Famous Celebrities

What is your process in creating a voice? If Garrison came to you and said he was working on a script and needed a Justin Beiber voice, how would you go about accomplishing this? Is the voice the most important part or is it the speech pattern or dialect?

The key to doing a voice is to hear it in your mind. Garrison might have a script that requires Mayor Bloomberg's voice. The first thing I do is listen to him on Youtube, catch the speech patterns and accent (accents make it much easier). I listen for phrases that are repeated often. The idea is to recreate the same sound that the general public will recognize. It's like drawing a caricature, only with voice. This ability is really a gift but you can break it down to a pseudo science. Once the voice is rattling around in your brain you can transpose it to any script, adding a few recognizable catch phrases to the script.

What does a typical work week look like?

We get our first look at Garrison's script on the day before broadcast. Garrison gets to hear what they may sound like so he can make the rewrites overnight. Then Saturday afternoon we see the finished scripts ... but wait, we're not done yet, because Garrison will rewrite many of them again, and sometimes again, right up to show time and sometimes during the show.(See the picture on Prairiehomevoices.com of Garrison correcting a script, being done live, by reaching around my shoulders).

What made you choose this profession? What training, background or experience is required for a voice actor?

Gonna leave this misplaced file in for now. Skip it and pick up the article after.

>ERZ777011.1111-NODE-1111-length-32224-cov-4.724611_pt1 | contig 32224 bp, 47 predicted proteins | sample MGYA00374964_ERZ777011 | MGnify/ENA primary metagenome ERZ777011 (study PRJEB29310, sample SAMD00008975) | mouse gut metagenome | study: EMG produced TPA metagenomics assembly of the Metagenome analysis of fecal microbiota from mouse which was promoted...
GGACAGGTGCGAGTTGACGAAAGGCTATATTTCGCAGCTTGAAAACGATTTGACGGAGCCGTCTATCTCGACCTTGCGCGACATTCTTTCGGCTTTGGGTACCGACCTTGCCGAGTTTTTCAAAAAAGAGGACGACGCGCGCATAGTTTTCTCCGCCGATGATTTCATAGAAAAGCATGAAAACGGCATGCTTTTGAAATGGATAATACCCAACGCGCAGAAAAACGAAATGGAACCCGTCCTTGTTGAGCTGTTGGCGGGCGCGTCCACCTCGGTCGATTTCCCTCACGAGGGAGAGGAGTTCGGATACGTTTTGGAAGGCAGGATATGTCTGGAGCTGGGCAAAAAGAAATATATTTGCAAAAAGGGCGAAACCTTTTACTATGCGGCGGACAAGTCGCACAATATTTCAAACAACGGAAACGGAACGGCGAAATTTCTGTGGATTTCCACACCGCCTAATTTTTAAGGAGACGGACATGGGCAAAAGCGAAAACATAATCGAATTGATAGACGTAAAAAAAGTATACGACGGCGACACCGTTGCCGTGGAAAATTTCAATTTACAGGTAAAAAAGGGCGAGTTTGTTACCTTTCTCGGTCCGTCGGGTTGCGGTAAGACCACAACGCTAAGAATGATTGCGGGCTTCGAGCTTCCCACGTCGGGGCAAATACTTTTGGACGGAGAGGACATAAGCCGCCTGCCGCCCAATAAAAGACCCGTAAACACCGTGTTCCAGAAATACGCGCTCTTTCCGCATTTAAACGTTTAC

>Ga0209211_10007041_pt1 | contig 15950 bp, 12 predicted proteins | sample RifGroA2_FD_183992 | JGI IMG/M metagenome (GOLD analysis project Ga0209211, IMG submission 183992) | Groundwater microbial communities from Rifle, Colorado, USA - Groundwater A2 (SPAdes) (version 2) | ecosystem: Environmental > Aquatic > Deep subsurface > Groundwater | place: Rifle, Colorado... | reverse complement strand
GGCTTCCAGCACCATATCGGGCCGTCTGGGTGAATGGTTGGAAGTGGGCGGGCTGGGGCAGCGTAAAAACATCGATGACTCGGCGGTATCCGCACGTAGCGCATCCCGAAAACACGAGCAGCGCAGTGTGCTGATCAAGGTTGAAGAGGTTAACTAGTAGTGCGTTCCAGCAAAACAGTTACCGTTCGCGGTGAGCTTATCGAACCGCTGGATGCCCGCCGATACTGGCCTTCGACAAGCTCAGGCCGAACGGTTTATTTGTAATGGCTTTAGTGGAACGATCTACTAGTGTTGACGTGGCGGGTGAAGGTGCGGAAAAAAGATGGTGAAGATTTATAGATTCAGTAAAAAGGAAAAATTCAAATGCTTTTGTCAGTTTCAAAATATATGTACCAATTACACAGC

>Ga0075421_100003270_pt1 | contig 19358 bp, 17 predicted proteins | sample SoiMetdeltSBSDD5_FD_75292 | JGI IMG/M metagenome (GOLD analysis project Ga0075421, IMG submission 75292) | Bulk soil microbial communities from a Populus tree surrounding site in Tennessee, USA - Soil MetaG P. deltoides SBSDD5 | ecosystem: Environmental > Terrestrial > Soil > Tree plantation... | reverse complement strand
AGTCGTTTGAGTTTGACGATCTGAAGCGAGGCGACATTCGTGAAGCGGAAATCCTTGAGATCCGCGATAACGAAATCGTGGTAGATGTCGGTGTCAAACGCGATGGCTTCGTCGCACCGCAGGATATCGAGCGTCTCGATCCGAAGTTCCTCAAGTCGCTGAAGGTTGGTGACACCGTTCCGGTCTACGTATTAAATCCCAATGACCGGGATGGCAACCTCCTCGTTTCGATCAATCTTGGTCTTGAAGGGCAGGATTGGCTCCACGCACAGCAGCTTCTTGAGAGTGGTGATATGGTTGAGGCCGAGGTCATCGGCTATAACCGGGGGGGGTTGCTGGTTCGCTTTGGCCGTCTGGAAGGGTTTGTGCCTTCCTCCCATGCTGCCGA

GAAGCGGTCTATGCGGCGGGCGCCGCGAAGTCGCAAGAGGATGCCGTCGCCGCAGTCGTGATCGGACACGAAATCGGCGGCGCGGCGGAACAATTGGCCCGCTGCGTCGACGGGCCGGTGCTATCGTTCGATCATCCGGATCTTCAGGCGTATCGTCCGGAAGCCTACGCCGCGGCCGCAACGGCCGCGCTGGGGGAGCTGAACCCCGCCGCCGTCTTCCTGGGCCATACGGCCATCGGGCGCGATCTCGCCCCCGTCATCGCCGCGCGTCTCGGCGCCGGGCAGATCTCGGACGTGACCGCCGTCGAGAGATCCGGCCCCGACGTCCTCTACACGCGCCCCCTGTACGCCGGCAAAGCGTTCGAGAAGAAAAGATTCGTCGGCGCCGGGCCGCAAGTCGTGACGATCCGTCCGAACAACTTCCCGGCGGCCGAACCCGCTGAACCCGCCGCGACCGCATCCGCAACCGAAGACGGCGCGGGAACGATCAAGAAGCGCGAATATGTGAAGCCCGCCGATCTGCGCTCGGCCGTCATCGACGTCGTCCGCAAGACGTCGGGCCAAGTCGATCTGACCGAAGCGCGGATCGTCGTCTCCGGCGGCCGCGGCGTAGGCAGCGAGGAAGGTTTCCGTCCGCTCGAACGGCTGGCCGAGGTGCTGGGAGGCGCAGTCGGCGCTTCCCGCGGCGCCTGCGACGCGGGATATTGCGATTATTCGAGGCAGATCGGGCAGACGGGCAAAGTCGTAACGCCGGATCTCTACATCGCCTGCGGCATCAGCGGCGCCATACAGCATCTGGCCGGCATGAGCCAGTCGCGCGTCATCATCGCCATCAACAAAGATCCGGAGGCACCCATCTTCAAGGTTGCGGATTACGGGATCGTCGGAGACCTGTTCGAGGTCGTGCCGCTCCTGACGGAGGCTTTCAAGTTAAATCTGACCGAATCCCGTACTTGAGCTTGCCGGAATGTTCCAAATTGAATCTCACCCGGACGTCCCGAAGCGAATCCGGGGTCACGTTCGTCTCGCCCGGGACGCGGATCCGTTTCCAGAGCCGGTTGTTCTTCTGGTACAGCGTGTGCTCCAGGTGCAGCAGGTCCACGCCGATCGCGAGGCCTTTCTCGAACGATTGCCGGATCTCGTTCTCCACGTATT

I've always been a mimic. I've always enjoyed show business and absorbed all the sounds and vernacular of it. I watched all the TV shows from the "Golden Age" of TV, to the not so golden age of today's Reality TV. I paid attention to the talents of Laurel and Hardy, The 3 Stooges, Warner Brothers classic cartoons. I watched "The Tonight Show with Jack Paar, then Johnny Carson, I adored Steve Allen and his crew and, of course, Bob and Ray. I thought having a talk show would be great, if only I had the nerve to pursue such a career. Well, as an English Major I eventually figured out that the only way to make a living for me would be to make use of my vocal skills and all that cultural flotsam I'd acquired. So I left law school and went to radio school to attempt a life behind the mic.

Any advise for a young person who would like to be a voice talent?

Absorb as much about the world around you that you can. You need to draw on those cultural, intellectual and political touchstones to make a script come to life.

I understand that you have a new facebook page. Tell us a bit about it.

So many things happen when one travels around the country with "A Prairie Home Companion." It's fun to share what I discover in a city during my downtime on the road. I love to travel and discover and, with over 20 shows on the road, there are countless museums and attractions to discover. The facebook page allows me to share.

Now I've started to also Blog my movie reviews at my new site, russellreviews.com

How can fans keep up with you and where you will be appearing, either on-screen, on-air or on stage.

Russellreviews.com, Tim Russell, actor faceboook page, and Sue Scott and I share a site to promote our voiceover work, Prairiehomevoices.com

 

Old Sweet Songs: A Prairie Home Companion 1974-1976

Old Sweet Songs

Lovingly selected from the earliest archives of A Prairie Home Companion, this heirloom collection represents the music from earliest years of the now legendary show: 1974–1976. With songs and tunes from jazz pianist Butch Thompson, mandolin maestro Peter Ostroushko, Dakota Dave Hull and the first house band, The Powdermilk Biscuit Band (Adam Granger, Bob Douglas and Mary DuShane).

Available now»

American Public Media © |   Terms and Conditions   |   Privacy Policy